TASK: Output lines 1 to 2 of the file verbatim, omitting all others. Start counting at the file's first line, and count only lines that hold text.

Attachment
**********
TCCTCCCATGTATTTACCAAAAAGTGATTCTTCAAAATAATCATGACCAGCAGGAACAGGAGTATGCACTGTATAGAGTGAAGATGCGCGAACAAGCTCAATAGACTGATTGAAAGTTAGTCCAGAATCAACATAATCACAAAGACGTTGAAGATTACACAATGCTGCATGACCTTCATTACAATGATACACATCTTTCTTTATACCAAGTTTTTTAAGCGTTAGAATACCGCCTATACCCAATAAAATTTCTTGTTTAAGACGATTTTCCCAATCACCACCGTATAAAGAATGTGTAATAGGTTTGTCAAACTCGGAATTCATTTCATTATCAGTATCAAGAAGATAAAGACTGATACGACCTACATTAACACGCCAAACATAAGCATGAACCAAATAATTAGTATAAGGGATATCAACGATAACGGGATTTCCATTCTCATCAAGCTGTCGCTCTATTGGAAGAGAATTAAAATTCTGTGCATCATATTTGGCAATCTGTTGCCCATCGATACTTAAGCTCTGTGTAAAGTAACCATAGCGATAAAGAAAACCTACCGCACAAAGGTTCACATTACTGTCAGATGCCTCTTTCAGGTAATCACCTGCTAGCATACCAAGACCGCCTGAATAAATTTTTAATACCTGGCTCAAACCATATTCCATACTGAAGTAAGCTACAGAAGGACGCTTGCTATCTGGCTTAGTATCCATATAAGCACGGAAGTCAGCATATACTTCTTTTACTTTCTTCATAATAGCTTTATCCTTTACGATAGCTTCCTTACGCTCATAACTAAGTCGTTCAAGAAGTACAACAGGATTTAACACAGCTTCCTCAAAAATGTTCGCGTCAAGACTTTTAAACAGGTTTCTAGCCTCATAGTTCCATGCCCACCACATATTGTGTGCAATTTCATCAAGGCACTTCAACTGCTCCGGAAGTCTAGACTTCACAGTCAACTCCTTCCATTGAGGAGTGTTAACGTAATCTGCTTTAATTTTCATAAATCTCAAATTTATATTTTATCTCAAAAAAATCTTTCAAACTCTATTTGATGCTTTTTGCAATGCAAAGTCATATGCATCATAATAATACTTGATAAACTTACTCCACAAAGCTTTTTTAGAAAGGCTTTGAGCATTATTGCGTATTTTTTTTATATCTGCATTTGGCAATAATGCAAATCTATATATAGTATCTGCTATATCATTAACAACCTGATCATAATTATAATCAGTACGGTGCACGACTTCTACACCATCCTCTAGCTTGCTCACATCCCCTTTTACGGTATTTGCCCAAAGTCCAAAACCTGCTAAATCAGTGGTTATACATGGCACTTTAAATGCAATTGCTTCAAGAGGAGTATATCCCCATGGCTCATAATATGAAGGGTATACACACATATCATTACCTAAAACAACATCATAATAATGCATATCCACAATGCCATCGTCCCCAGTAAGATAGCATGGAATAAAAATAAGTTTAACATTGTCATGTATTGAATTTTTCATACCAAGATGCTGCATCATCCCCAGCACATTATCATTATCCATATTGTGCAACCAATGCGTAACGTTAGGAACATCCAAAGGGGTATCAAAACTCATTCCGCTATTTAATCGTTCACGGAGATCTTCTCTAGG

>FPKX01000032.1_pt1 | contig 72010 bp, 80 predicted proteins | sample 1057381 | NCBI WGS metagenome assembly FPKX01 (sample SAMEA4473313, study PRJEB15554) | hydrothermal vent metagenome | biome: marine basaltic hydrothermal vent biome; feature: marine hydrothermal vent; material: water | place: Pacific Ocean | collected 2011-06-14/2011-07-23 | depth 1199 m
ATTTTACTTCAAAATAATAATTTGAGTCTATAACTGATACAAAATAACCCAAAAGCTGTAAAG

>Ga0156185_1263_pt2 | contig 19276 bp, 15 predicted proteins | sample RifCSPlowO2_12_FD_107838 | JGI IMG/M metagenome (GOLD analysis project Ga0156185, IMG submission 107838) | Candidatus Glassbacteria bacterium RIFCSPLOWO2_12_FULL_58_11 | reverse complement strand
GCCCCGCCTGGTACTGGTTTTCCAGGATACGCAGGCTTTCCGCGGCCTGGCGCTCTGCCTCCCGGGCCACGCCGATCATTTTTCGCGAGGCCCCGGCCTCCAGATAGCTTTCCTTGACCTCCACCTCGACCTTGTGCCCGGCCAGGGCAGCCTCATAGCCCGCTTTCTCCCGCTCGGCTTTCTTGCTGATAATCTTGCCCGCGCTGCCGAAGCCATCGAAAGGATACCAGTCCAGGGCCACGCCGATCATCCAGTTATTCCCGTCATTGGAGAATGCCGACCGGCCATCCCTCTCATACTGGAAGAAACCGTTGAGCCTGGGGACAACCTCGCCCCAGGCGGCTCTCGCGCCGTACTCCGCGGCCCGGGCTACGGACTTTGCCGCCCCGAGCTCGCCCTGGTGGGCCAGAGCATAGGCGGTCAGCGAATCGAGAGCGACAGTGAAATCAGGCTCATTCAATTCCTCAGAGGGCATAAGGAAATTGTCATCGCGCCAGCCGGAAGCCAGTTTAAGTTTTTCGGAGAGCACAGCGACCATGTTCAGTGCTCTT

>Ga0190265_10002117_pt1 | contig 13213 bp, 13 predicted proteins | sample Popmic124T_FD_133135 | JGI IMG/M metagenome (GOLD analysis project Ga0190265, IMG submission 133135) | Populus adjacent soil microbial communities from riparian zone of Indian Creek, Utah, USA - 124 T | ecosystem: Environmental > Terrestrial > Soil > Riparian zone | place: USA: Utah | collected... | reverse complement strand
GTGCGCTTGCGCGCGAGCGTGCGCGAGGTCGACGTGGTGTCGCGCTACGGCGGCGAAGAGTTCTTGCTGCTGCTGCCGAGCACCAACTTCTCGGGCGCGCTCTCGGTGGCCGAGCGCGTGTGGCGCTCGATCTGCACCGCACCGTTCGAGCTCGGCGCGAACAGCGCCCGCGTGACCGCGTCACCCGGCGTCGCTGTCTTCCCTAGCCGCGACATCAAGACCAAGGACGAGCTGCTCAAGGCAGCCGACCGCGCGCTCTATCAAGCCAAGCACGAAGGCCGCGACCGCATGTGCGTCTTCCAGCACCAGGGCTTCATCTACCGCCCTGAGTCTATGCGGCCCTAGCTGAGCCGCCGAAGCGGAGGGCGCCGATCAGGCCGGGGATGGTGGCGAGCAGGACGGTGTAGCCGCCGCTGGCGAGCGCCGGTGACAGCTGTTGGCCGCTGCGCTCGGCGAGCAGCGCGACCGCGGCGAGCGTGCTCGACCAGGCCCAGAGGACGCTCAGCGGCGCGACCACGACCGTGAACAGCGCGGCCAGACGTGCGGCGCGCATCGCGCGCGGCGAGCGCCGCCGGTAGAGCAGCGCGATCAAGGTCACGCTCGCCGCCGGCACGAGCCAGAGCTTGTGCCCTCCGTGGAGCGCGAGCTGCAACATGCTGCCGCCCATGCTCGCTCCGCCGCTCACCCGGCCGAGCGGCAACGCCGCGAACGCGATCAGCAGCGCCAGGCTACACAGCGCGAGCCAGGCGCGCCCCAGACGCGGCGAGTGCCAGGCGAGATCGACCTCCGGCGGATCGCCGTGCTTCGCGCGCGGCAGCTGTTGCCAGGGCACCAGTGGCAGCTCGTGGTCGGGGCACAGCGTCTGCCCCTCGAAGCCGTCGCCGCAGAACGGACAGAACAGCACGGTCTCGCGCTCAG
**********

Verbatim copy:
TCCTCCCATGTATTTACCAAAAAGTGATTCTTCAAAATAATCATGACCAGCAGGAACAGGAGTATGCACTGTATAGAGTGAAGATGCGCGAACAAGCTCAATAGACTGATTGAAAGTTAGTCCAGAATCAACATAATCACAAAGACGTTGAAGATTACACAATGCTGCATGACCTTCATTACAATGATACACATCTTTCTTTATACCAAGTTTTTTAAGCGTTAGAATACCGCCTATACCCAATAAAATTTCTTGTTTAAGACGATTTTCCCAATCACCACCGTATAAAGAATGTGTAATAGGTTTGTCAAACTCGGAATTCATTTCATTATCAGTATCAAGAAGATAAAGACTGATACGACCTACATTAACACGCCAAACATAAGCATGAACCAAATAATTAGTATAAGGGATATCAACGATAACGGGATTTCCATTCTCATCAAGCTGTCGCTCTATTGGAAGAGAATTAAAATTCTGTGCATCATATTTGGCAATCTGTTGCCCATCGATACTTAAGCTCTGTGTAAAGTAACCATAGCGATAAAGAAAACCTACCGCACAAAGGTTCACATTACTGTCAGATGCCTCTTTCAGGTAATCACCTGCTAGCATACCAAGACCGCCTGAATAAATTTTTAATACCTGGCTCAAACCATATTCCATACTGAAGTAAGCTACAGAAGGACGCTTGCTATCTGGCTTAGTATCCATATAAGCACGGAAGTCAGCATATACTTCTTTTACTTTCTTCATAATAGCTTTATCCTTTACGATAGCTTCCTTACGCTCATAACTAAGTCGTTCAAGAAGTACAACAGGATTTAACACAGCTTCCTCAAAAATGTTCGCGTCAAGACTTTTAAACAGGTTTCTAGCCTCATAGTTCCATGCCCACCACATATTGTGTGCAATTTCATCAAGGCACTTCAACTGCTCCGGAAGTCTAGACTTCACAGTCAACTCCTTCCATTGAGGAGTGTTAACGTAATCTGCTTTAATTTTCATAAATCTCAAATTTATATTTTATCTCAAAAAAATCTTTCAAACTCTATTTGATGCTTTTTGCAATGCAAAGTCATATGCATCATAATAATACTTGATAAACTTACTCCACAAAGCTTTTTTAGAAAGGCTTTGAGCATTATTGCGTATTTTTTTTATATCTGCATTTGGCAATAATGCAAATCTATATATAGTATCTGCTATATCATTAACAACCTGATCATAATTATAATCAGTACGGTGCACGACTTCTACACCATCCTCTAGCTTGCTCACATCCCCTTTTACGGTATTTGCCCAAAGTCCAAAACCTGCTAAATCAGTGGTTATACATGGCACTTTAAATGCAATTGCTTCAAGAGGAGTATATCCCCATGGCTCATAATATGAAGGGTATACACACATATCATTACCTAAAACAACATCATAATAATGCATATCCACAATGCCATCGTCCCCAGTAAGATAGCATGGAATAAAAATAAGTTTAACATTGTCATGTATTGAATTTTTCATACCAAGATGCTGCATCATCCCCAGCACATTATCATTATCCATATTGTGCAACCAATGCGTAACGTTAGGAACATCCAAAGGGGTATCAAAACTCATTCCGCTATTTAATCGTTCACGGAGATCTTCTCTAGG

>FPKX01000032.1_pt1 | contig 72010 bp, 80 predicted proteins | sample 1057381 | NCBI WGS metagenome assembly FPKX01 (sample SAMEA4473313, study PRJEB15554) | hydrothermal vent metagenome | biome: marine basaltic hydrothermal vent biome; feature: marine hydrothermal vent; material: water | place: Pacific Ocean | collected 2011-06-14/2011-07-23 | depth 1199 m